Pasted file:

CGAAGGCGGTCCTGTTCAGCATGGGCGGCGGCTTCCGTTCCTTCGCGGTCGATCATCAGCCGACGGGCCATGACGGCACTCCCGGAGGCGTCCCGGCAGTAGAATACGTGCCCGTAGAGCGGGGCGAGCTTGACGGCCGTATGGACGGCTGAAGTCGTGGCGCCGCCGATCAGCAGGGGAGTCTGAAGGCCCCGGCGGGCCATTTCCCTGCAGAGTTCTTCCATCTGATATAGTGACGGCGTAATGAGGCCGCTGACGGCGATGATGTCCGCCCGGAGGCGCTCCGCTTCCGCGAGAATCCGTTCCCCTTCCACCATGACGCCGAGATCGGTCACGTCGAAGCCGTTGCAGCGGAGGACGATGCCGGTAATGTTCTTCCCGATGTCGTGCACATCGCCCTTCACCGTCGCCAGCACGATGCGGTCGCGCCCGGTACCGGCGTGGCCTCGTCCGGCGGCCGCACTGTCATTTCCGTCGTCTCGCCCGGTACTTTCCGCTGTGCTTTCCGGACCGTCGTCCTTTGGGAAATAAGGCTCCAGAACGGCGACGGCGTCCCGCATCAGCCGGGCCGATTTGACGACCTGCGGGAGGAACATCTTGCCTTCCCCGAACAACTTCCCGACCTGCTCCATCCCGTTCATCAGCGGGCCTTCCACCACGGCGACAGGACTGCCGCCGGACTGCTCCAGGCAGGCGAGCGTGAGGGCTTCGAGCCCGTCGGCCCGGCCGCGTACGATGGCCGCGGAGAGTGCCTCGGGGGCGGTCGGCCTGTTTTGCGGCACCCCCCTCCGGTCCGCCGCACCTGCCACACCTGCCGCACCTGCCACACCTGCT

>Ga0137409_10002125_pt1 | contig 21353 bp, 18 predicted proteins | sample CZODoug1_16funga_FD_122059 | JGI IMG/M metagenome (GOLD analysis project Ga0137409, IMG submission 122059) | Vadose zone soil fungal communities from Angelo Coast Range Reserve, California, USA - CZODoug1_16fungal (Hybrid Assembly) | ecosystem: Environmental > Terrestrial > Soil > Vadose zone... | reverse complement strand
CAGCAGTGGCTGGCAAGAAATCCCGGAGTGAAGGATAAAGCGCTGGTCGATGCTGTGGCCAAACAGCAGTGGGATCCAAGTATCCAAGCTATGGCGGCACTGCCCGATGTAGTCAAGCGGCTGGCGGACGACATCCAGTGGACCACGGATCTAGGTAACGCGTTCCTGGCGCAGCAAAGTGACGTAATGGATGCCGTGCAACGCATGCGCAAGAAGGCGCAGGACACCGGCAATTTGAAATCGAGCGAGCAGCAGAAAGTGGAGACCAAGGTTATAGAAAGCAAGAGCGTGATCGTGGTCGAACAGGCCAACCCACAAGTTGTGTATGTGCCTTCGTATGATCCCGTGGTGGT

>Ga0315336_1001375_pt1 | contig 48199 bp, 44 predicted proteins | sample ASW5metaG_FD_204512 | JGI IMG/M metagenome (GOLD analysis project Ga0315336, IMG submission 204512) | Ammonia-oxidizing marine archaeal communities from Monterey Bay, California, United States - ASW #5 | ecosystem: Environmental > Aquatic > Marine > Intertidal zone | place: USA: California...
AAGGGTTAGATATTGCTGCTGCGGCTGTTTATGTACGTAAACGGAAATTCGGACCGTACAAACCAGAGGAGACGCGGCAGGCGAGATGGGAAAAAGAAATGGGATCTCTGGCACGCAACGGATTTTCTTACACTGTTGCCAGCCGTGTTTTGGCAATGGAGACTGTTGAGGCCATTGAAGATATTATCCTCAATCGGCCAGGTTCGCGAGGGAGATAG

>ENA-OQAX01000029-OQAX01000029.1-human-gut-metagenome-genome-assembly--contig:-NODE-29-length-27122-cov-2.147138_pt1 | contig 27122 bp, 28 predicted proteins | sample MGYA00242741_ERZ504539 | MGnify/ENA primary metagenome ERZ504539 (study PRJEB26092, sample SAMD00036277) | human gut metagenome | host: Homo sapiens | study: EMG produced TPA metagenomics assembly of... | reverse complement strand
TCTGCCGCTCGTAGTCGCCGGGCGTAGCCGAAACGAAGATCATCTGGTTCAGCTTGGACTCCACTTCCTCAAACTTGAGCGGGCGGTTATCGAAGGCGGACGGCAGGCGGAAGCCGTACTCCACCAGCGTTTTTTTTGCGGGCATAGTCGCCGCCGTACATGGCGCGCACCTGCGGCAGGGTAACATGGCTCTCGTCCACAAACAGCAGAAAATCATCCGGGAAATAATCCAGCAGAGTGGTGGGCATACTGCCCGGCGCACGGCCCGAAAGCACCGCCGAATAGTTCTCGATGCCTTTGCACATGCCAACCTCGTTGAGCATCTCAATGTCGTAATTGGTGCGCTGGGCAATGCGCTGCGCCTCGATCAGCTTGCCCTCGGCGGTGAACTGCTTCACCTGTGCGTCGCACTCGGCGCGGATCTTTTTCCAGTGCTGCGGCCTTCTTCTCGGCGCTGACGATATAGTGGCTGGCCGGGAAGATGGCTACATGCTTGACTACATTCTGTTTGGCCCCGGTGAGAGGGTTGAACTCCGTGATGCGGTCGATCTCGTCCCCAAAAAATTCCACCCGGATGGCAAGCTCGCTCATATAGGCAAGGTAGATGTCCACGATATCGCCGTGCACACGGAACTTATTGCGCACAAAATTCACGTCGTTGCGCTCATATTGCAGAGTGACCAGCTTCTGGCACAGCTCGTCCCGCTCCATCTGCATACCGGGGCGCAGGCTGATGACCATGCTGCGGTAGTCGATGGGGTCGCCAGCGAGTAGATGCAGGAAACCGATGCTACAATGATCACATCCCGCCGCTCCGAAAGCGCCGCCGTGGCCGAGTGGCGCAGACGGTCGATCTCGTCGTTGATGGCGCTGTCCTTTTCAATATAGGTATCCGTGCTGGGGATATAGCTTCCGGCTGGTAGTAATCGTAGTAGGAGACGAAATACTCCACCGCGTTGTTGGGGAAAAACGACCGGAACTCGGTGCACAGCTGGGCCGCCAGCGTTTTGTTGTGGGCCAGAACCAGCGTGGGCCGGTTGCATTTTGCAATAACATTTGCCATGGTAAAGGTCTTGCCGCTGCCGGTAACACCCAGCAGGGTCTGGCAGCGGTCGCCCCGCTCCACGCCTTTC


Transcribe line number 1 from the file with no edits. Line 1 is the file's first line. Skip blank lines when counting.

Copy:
CGAAGGCGGTCCTGTTCAGCATGGGCGGCGGCTTCCGTTCCTTCGCGGTCGATCATCAGCCGACGGGCCATGACGGCACTCCCGGAGGCGTCCCGGCAGTAGAATACGTGCCCGTAGAGCGGGGCGAGCTTGACGGCCGTATGGACGGCTGAAGTCGTGGCGCCGCCGATCAGCAGGGGAGTCTGAAGGCCCCGGCGGGCCATTTCCCTGCAGAGTTCTTCCATCTGATATAGTGACGGCGTAATGAGGCCGCTGACGGCGATGATGTCCGCCCGGAGGCGCTCCGCTTCCGCGAGAATCCGTTCCCCTTCCACCATGACGCCGAGATCGGTCACGTCGAAGCCGTTGCAGCGGAGGACGATGCCGGTAATGTTCTTCCCGATGTCGTGCACATCGCCCTTCACCGTCGCCAGCACGATGCGGTCGCGCCCGGTACCGGCGTGGCCTCGTCCGGCGGCCGCACTGTCATTTCCGTCGTCTCGCCCGGTACTTTCCGCTGTGCTTTCCGGACCGTCGTCCTTTGGGAAATAAGGCTCCAGAACGGCGACGGCGTCCCGCATCAGCCGGGCCGATTTGACGACCTGCGGGAGGAACATCTTGCCTTCCCCGAACAACTTCCCGACCTGCTCCATCCCGTTCATCAGCGGGCCTTCCACCACGGCGACAGGACTGCCGCCGGACTGCTCCAGGCAGGCGAGCGTGAGGGCTTCGAGCCCGTCGGCCCGGCCGCGTACGATGGCCGCGGAGAGTGCCTCGGGGGCGGTCGGCCTGTTTTGCGGCACCCCCCTCCGGTCCGCCGCACCTGCCACACCTGCCGCACCTGCCACACCTGCT